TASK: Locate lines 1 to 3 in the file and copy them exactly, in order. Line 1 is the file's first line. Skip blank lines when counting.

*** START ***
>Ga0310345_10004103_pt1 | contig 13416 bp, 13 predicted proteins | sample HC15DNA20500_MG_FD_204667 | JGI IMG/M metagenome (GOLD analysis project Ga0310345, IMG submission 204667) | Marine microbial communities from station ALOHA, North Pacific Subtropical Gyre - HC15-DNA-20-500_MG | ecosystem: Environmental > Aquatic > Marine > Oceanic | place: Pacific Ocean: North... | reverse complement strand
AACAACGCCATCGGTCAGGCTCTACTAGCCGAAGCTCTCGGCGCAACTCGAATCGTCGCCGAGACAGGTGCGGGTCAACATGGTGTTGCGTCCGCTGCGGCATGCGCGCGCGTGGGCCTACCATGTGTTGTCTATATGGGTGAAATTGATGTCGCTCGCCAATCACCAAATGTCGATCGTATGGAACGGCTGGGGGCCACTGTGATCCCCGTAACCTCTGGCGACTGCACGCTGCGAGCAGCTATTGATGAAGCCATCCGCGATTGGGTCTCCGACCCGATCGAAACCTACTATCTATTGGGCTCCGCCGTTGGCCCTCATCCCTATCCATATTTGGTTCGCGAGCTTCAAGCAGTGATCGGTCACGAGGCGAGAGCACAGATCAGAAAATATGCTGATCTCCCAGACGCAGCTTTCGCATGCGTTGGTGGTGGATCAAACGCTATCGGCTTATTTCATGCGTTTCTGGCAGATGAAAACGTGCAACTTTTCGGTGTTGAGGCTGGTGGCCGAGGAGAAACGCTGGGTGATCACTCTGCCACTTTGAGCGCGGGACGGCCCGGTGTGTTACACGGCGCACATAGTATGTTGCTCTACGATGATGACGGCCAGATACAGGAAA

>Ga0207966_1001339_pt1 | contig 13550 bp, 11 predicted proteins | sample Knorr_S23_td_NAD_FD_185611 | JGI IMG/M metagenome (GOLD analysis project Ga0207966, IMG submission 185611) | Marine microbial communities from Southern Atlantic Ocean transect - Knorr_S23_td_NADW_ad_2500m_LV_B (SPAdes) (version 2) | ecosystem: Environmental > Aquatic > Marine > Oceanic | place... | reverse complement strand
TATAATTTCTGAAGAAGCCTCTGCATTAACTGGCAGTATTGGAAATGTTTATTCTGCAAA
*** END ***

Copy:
>Ga0310345_10004103_pt1 | contig 13416 bp, 13 predicted proteins | sample HC15DNA20500_MG_FD_204667 | JGI IMG/M metagenome (GOLD analysis project Ga0310345, IMG submission 204667) | Marine microbial communities from station ALOHA, North Pacific Subtropical Gyre - HC15-DNA-20-500_MG | ecosystem: Environmental > Aquatic > Marine > Oceanic | place: Pacific Ocean: North... | reverse complement strand
AACAACGCCATCGGTCAGGCTCTACTAGCCGAAGCTCTCGGCGCAACTCGAATCGTCGCCGAGACAGGTGCGGGTCAACATGGTGTTGCGTCCGCTGCGGCATGCGCGCGCGTGGGCCTACCATGTGTTGTCTATATGGGTGAAATTGATGTCGCTCGCCAATCACCAAATGTCGATCGTATGGAACGGCTGGGGGCCACTGTGATCCCCGTAACCTCTGGCGACTGCACGCTGCGAGCAGCTATTGATGAAGCCATCCGCGATTGGGTCTCCGACCCGATCGAAACCTACTATCTATTGGGCTCCGCCGTTGGCCCTCATCCCTATCCATATTTGGTTCGCGAGCTTCAAGCAGTGATCGGTCACGAGGCGAGAGCACAGATCAGAAAATATGCTGATCTCCCAGACGCAGCTTTCGCATGCGTTGGTGGTGGATCAAACGCTATCGGCTTATTTCATGCGTTTCTGGCAGATGAAAACGTGCAACTTTTCGGTGTTGAGGCTGGTGGCCGAGGAGAAACGCTGGGTGATCACTCTGCCACTTTGAGCGCGGGACGGCCCGGTGTGTTACACGGCGCACATAGTATGTTGCTCTACGATGATGACGGCCAGATACAGGAAA

>Ga0207966_1001339_pt1 | contig 13550 bp, 11 predicted proteins | sample Knorr_S23_td_NAD_FD_185611 | JGI IMG/M metagenome (GOLD analysis project Ga0207966, IMG submission 185611) | Marine microbial communities from Southern Atlantic Ocean transect - Knorr_S23_td_NADW_ad_2500m_LV_B (SPAdes) (version 2) | ecosystem: Environmental > Aquatic > Marine > Oceanic | place... | reverse complement strand